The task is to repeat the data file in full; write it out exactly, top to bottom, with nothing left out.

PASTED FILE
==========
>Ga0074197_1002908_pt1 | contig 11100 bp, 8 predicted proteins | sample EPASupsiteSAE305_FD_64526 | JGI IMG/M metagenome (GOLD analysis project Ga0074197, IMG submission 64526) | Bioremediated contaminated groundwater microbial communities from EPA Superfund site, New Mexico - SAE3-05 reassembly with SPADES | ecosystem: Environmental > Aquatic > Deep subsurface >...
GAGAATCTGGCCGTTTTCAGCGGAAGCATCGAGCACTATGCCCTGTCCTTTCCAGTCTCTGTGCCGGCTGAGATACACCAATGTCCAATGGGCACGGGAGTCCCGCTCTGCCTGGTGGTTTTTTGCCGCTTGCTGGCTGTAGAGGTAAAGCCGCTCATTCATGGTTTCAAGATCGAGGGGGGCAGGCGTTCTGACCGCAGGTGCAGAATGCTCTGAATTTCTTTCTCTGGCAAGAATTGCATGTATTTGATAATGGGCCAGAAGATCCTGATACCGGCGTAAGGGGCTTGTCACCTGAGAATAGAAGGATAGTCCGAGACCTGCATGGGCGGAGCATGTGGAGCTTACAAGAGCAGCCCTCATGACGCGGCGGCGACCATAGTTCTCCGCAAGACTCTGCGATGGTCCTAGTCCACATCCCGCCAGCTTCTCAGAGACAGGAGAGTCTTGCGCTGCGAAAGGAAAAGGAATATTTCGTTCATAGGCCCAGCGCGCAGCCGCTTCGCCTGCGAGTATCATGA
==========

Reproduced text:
>Ga0074197_1002908_pt1 | contig 11100 bp, 8 predicted proteins | sample EPASupsiteSAE305_FD_64526 | JGI IMG/M metagenome (GOLD analysis project Ga0074197, IMG submission 64526) | Bioremediated contaminated groundwater microbial communities from EPA Superfund site, New Mexico - SAE3-05 reassembly with SPADES | ecosystem: Environmental > Aquatic > Deep subsurface >...
GAGAATCTGGCCGTTTTCAGCGGAAGCATCGAGCACTATGCCCTGTCCTTTCCAGTCTCTGTGCCGGCTGAGATACACCAATGTCCAATGGGCACGGGAGTCCCGCTCTGCCTGGTGGTTTTTTGCCGCTTGCTGGCTGTAGAGGTAAAGCCGCTCATTCATGGTTTCAAGATCGAGGGGGGCAGGCGTTCTGACCGCAGGTGCAGAATGCTCTGAATTTCTTTCTCTGGCAAGAATTGCATGTATTTGATAATGGGCCAGAAGATCCTGATACCGGCGTAAGGGGCTTGTCACCTGAGAATAGAAGGATAGTCCGAGACCTGCATGGGCGGAGCATGTGGAGCTTACAAGAGCAGCCCTCATGACGCGGCGGCGACCATAGTTCTCCGCAAGACTCTGCGATGGTCCTAGTCCACATCCCGCCAGCTTCTCAGAGACAGGAGAGTCTTGCGCTGCGAAAGGAAAAGGAATATTTCGTTCATAGGCCCAGCGCGCAGCCGCTTCGCCTGCGAGTATCATGA